In his contribution to Rethinking Trinitarian Theology: Disputed Questions And Contemporary Issues in Trinitarian Theology, Emmanuel Durand offers an Augustinian treatment of the role of the Spirit in the Father-Son relation: Generation is not merely a “mechanical” operation of divine essence or of the Father, but an expression of love. Love must accompany “ever father worthy of the name,” and thus “One could say that this love is ‘concomitant’ to generation.”
“Connected to the very act of generation that eternally places the Son as the Beloved of the Father, the Spirit proceeds as precisely this love of the Father for the Son. Without being the principle of the Son in any way, the Holy Spirit is nevertheless eternally present in the very ‘place’ of his eternal birth . . . as the paternal Love that eternally ‘hypostates’ itself in its reposing on the Son. The Son is himself fully Son in the very fact that He returns this same Love to the Father in eternal thanksgiving. This returning of a received, filial Love to its paternal Source achieves the Trinitarian cycle of eternal life.” This we find “a first form of Trinitarian reciprocity” in “the return of Love given to the Father by the Son.”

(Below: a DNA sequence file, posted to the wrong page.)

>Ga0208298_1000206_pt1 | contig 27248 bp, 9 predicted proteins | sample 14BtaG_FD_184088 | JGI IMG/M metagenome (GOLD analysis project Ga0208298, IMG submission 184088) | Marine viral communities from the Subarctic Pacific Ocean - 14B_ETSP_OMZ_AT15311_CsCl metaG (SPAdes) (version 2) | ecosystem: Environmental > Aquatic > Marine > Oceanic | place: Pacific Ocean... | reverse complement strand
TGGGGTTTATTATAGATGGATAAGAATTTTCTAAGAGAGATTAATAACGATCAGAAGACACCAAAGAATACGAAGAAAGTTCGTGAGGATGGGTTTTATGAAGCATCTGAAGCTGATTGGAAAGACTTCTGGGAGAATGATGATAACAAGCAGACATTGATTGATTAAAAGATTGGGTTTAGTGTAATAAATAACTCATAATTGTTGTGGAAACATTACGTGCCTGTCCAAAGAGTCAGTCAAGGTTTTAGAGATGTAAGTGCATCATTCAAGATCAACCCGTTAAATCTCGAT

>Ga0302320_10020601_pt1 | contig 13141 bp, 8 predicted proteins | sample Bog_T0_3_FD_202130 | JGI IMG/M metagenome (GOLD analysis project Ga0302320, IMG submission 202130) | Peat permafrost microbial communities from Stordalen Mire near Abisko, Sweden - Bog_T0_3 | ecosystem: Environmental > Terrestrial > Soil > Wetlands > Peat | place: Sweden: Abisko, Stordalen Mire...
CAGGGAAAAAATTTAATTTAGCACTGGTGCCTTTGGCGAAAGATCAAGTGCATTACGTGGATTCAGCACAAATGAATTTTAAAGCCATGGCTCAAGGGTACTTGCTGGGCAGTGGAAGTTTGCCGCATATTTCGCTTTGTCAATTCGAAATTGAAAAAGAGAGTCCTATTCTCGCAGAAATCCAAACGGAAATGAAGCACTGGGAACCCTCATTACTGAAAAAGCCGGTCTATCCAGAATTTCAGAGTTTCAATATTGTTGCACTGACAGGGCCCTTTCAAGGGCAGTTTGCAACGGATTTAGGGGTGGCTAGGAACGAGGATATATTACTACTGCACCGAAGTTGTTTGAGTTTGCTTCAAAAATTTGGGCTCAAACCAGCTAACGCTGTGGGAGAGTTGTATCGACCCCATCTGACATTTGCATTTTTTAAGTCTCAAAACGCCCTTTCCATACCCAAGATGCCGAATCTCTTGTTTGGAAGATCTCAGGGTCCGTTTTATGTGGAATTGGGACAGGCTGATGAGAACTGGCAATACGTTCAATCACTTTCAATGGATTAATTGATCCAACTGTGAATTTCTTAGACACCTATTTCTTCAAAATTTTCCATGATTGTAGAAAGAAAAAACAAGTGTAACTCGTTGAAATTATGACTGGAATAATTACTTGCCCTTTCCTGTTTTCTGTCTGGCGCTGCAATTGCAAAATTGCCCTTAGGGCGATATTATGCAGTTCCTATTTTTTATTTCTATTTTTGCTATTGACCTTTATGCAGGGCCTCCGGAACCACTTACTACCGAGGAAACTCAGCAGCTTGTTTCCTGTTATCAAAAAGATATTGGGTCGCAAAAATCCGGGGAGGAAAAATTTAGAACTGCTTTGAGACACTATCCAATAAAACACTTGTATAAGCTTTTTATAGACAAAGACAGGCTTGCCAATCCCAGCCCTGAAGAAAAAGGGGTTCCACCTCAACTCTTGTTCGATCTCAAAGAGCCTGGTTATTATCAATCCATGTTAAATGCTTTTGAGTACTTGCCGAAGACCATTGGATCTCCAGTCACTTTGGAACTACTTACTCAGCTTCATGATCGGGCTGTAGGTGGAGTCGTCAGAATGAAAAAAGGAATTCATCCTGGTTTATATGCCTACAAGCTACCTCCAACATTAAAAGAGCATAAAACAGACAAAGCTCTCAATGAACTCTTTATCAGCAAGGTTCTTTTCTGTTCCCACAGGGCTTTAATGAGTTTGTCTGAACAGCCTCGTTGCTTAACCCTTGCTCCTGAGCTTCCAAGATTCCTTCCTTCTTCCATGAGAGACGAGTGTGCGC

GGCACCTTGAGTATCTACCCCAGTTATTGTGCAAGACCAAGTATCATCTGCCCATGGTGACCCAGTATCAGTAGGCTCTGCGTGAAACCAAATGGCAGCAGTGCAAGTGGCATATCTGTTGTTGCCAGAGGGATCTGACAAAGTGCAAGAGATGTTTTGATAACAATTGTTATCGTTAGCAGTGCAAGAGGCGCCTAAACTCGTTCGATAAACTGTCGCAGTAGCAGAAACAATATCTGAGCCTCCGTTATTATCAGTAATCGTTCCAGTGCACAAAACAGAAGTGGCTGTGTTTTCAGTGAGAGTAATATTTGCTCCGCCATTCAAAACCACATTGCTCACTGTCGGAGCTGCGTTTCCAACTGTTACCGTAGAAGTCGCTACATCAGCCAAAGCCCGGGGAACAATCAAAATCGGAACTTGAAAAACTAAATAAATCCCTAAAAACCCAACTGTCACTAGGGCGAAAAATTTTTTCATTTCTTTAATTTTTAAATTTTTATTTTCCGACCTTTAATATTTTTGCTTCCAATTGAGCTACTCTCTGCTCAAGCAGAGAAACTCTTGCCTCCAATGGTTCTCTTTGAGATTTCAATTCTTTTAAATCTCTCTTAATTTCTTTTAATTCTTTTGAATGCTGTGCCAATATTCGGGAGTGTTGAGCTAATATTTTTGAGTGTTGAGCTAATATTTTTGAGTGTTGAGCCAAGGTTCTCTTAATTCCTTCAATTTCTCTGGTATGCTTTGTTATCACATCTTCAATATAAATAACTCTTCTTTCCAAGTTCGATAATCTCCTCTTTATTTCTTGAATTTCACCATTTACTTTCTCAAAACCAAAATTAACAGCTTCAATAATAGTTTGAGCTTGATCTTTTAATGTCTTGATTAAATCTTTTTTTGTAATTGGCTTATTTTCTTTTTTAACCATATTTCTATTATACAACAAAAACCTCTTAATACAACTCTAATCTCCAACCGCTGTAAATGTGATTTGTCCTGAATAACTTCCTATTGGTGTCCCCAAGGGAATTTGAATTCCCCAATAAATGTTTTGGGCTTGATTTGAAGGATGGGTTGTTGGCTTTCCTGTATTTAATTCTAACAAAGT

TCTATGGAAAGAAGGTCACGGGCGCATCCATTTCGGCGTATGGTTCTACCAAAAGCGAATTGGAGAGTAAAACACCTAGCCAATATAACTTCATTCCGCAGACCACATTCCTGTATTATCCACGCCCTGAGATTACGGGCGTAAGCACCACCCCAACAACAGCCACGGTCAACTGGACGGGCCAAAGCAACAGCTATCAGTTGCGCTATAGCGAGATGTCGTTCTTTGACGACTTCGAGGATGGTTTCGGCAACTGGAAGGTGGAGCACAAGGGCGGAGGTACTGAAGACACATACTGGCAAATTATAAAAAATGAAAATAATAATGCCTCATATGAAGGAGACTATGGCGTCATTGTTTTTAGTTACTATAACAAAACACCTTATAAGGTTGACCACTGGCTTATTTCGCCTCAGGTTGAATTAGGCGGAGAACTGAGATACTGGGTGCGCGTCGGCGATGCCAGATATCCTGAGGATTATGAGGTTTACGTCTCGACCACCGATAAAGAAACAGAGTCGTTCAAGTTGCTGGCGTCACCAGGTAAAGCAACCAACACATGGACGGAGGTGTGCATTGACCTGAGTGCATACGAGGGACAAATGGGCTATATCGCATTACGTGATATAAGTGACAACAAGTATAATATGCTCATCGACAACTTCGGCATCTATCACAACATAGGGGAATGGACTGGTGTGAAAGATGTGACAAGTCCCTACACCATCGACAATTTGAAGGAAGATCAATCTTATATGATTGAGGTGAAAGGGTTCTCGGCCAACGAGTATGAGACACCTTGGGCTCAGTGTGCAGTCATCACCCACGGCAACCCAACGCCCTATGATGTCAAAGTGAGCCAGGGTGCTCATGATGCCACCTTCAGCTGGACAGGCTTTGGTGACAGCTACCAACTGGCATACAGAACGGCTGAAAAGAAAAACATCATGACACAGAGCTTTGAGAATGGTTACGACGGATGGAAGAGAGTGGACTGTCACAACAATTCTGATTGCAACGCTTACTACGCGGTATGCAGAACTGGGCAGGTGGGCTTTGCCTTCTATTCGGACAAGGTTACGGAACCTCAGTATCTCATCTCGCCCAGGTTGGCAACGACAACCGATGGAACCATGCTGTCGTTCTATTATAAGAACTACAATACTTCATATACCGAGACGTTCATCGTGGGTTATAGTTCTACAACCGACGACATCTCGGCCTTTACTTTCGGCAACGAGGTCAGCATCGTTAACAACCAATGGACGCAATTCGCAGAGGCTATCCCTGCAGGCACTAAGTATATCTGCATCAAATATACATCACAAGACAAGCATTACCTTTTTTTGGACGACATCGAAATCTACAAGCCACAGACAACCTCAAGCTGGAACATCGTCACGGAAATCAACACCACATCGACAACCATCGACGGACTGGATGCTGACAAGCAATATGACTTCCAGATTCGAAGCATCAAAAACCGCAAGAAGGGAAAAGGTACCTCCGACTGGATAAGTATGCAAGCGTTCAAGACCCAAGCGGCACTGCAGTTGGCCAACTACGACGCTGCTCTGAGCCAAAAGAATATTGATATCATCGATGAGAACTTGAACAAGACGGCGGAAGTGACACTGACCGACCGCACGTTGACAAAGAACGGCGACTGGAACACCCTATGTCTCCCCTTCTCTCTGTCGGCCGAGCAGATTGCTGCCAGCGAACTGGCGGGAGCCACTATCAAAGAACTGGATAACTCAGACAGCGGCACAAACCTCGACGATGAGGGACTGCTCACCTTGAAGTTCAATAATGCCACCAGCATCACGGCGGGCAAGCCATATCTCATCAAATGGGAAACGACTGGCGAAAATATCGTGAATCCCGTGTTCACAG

As Durand points out, this mode of specifying the Father’s hypostasis avoids the problems of a merely apophatic discussion of the Father as “ungenerated”: “The hypostasis of the Father can be negatively characterized, as He who has no origin, or positively, by his acts and relations. If one takes the perichoresis of the three divine Persons into account, it is not relevant to begin by situating the Father independently from his relation to the Son and his relation to the Spirit in a negative manner. We should adopt, even for the Father, a relative concept of Person, in conformity with the Thomistic doctrine of the Trinitarian Person understood as subsisting relation” (184-5).
posted by Peter J. Leithart on Tuesday, September 11, 2012 at 5:48 am
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